Protect your home or business from daring jumping spiders by learning techniques for identification and control.

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Frequently Asked Questions


How did I get daring jumping spiders?
Like other arachnids, daring jumping spiders, also known as bold jumping spiders enter homes in search of protection, warmth and food. Though they prefer to live outside in barns and sheds, these pests occasionally find their way indoors. Loose-fitting screens and gaps around doors or windows are common access points. Their natural habitats include grasslands, gardens and open wooded areas.


How serious are daring jumping spiders?
Daring jumping spiders are non-aggressive, do not pose any serious danger to humans, but may bite in self-defense. Bites typically result in slight pain and small, itchy bumps on the skin that heals quickly. However, the spiders appearance, their quick movements, and their ability to jump may be unsettling.


What are the signs of a daring jumping spider infestation?
The most obvious evidence of daring jumping spiders is their appearance during daylight hours when they are most likely to be seen hunting and seeing them in their sheltered locations.


Do daring jumping spiders bite?
Daring jumping spiders may bite humans in self-defense. Their daytime hunting habits help reduce the number of human bite cases. If bitten, symptoms usually involve slight pain, itching and local reactions such as red bumps that last from 1-2 days.

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Behavior, Diet & Habits


Understanding Daring Jumping Spiders


Appearance

The daring jumping spider, also known as the bold jumping spider, has a distinctive black or dark-gray hairy abdomen.

Spots: Most members of this species have three white spots on their abdomen, but in some species the spots may be red or orange.

Size: The adult female is about 3/8 to ¾ inch long, and the adult male is about ¼ to ½ inch long.

Hair: Tufts of hair over the male spider’s eyes give them the appearance of having “eyebrows”.

Legs: Daring jumping spiders have eight legs with bands of white spaced up and down the legs

Eyes: eight eyes (the center two are very large and prominent)

Mouth: mouthparts that are iridescent blue or green in color

Diet

The daring jumping spider eats a range of insects and other spiders, and these spiders are known prey for dragonflies, birds and lizards.

Activity

Like most species of the jumping spider group, daring jumping spiders are solitary hunters who are active during the day. Jumping spiders have extremely good vision, a characteristic useful for observing both prey and predators.

Distribution

The daring jumping spider is one of the most common species found in North America. Phidippus audax is generally found in North America. Distribution ranges from southeastern Canada to British Columbia and as far south as northern Mexico to Florida.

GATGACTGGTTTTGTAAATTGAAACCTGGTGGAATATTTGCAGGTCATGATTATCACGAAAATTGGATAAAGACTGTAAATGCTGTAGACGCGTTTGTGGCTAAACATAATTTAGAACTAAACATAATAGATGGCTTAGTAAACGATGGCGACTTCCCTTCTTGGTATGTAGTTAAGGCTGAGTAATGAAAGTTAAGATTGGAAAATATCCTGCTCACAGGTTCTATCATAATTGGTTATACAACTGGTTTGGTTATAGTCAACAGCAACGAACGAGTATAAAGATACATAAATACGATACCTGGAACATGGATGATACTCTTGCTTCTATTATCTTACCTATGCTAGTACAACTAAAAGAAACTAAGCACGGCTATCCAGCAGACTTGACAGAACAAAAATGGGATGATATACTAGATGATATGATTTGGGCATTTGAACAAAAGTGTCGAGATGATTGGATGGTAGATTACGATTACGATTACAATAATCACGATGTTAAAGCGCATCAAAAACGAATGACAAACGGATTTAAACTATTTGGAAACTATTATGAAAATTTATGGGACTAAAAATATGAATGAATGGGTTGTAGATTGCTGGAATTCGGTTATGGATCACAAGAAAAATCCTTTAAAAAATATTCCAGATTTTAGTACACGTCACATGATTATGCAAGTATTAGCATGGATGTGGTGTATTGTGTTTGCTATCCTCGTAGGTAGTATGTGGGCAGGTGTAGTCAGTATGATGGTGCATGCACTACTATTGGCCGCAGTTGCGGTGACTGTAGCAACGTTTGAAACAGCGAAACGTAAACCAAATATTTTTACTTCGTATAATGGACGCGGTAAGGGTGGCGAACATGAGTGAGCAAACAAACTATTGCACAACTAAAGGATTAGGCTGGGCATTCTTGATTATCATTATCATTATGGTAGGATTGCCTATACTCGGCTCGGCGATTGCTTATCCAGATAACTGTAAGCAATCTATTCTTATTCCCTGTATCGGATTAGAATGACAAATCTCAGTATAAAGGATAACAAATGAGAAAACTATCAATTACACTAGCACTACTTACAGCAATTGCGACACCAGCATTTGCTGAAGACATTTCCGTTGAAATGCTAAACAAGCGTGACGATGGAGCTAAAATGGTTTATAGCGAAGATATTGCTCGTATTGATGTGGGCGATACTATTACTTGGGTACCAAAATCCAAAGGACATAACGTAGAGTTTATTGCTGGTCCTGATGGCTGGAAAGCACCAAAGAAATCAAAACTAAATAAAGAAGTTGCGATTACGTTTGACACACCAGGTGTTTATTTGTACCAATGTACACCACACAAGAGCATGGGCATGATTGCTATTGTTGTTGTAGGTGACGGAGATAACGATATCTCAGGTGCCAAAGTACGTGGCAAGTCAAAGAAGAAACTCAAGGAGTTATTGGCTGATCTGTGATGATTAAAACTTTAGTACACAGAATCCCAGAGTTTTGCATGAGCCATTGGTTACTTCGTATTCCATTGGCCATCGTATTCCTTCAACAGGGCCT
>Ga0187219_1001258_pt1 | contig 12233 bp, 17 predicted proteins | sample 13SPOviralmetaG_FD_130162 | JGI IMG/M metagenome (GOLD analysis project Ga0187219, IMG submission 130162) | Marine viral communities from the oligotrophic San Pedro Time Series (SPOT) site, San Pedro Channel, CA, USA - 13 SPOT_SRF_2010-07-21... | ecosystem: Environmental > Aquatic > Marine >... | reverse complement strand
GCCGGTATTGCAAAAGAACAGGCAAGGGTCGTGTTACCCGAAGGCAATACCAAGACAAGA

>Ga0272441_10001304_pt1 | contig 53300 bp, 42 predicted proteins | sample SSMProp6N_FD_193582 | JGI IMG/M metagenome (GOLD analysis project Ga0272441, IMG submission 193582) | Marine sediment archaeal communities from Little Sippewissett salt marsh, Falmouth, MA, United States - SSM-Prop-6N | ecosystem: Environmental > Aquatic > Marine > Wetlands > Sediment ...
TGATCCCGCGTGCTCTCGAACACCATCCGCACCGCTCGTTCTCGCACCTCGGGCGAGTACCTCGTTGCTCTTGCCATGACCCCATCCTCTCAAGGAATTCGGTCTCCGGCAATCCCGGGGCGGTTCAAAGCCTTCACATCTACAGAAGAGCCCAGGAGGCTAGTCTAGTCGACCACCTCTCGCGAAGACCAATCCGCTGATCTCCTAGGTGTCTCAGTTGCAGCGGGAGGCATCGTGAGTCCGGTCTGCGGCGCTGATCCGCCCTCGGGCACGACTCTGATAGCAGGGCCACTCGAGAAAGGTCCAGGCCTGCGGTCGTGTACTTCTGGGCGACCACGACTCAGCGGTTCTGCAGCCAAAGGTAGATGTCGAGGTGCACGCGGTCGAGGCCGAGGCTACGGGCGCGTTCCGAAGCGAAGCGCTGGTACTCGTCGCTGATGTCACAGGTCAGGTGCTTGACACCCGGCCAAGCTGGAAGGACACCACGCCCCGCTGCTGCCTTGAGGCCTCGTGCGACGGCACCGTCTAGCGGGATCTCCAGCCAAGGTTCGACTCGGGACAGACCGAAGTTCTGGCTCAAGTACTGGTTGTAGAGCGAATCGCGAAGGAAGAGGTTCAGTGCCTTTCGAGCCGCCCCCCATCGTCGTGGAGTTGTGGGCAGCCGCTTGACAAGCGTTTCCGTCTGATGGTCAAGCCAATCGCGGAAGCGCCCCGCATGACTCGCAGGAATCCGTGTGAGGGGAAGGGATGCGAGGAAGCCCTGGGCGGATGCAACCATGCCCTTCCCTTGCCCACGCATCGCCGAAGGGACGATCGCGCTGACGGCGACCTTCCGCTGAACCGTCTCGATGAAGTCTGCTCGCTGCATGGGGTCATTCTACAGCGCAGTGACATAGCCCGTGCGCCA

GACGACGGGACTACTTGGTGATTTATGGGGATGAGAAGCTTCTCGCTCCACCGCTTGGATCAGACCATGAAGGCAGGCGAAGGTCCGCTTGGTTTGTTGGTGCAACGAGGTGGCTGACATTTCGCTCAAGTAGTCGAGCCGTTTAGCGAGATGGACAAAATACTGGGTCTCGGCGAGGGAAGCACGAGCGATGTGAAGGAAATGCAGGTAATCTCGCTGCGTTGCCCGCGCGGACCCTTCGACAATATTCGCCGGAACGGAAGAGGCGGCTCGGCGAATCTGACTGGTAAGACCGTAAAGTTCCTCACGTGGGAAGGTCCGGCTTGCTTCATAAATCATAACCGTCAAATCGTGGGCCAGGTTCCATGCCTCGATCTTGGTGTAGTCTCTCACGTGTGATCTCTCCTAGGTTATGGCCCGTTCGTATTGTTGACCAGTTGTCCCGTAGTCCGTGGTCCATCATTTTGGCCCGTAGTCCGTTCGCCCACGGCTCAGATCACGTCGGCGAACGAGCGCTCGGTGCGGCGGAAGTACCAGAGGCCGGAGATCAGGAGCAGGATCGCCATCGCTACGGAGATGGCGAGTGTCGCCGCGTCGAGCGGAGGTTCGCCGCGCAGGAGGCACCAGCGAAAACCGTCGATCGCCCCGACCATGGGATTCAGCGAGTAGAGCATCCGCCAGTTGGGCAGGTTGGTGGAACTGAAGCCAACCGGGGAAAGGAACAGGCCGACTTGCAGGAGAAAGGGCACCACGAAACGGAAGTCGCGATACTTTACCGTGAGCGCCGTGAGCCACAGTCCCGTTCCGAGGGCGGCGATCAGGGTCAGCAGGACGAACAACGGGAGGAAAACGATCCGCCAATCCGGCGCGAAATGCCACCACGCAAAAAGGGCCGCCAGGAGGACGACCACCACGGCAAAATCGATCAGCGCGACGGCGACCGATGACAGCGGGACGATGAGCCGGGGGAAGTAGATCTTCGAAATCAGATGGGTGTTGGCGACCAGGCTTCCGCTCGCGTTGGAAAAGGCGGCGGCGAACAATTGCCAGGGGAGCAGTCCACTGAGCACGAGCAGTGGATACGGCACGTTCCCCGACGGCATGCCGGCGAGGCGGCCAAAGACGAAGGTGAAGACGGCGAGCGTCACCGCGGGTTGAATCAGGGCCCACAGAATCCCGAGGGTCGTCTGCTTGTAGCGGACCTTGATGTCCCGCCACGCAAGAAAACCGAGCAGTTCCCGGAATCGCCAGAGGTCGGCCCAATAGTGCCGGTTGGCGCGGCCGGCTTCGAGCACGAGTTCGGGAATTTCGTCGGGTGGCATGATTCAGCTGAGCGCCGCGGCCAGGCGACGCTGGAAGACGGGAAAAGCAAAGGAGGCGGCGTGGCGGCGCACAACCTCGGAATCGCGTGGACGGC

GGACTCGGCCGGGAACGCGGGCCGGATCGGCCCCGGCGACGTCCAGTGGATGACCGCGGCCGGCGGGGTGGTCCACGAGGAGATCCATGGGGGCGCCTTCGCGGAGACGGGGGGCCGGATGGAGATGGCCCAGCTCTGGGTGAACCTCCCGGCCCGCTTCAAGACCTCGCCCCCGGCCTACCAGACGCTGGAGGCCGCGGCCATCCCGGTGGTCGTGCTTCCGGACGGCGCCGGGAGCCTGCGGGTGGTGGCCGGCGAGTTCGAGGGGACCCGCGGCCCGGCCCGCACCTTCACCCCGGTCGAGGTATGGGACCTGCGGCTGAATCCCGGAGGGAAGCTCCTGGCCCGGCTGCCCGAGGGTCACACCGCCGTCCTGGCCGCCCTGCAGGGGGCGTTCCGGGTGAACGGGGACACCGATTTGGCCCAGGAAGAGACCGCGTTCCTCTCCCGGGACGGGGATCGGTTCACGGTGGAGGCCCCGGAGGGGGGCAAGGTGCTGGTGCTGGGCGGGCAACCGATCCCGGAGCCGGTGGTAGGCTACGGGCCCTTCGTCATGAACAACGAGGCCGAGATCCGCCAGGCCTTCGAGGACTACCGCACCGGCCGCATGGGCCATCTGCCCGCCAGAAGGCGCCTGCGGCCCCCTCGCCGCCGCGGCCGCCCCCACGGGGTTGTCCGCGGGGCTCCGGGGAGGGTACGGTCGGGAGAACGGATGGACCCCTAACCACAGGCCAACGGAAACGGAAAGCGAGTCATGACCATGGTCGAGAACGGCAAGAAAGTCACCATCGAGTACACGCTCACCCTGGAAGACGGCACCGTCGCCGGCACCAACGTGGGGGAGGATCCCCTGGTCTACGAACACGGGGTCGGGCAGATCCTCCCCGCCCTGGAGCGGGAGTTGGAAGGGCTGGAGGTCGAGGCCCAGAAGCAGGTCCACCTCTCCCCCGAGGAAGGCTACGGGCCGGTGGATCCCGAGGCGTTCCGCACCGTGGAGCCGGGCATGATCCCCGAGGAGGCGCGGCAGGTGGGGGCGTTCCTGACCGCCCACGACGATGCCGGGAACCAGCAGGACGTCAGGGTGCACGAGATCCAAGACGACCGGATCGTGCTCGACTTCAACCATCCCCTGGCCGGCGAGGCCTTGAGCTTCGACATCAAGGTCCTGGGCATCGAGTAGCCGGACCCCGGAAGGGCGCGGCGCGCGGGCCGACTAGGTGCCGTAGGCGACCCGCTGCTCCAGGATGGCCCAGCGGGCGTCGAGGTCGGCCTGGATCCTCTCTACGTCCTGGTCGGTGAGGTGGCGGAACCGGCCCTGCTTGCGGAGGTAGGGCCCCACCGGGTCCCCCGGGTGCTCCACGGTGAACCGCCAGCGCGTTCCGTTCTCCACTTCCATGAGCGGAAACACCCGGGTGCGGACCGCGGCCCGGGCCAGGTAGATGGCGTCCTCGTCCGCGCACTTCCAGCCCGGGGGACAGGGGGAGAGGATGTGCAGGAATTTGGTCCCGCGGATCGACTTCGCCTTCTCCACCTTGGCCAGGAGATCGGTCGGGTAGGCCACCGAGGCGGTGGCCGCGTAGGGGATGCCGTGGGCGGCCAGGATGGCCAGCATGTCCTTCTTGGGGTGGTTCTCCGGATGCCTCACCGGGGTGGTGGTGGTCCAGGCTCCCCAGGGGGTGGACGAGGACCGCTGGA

Habitat

The daring jumping spiders are very diverse and are frequently seen in urban, suburban and agricultural habitats. Their natural habitats include grasslands, prairies old fields backyards, gardens and open woodlands. This species will enter homes and outdoor structures, but isn’t as likely to be seen in a home as it is in barns, storage sheds, on tree trunks and under limbs or ground litter.

Webs

These spiders do not build webs to catch prey, but they do build protective webs.

Reproduction & Life Cycle

Daring jumping spiders reach maturation in the springtime, and mating begins around late spring or early summer. Reproductive females will produce as many as eight eggs sacs per year with each egg sac containing from 30-170 eggs. The spiders living in the warmer portions of their distribution range usually live longer and produce more offspring.

Prevention Tips

Prevention of daring jumping spiders begins with making sure the population of insects that serves as food for the spiders is kept to a minimum and that holes, cracks and gaps in the home’s doors, windows and foundation are properly sealed to prevent entrance into the home’s living space. In addition, removing ground litter that serves as harborage for spiders is also helpful. Should the homeowner need assistance in control of these or any other spider, contact your pest management professional and request an inspection. Your pest management professional can then use his inspection findings to prepare a comprehensive pest management plan that will effectively and efficiently deal with the specific pest problem.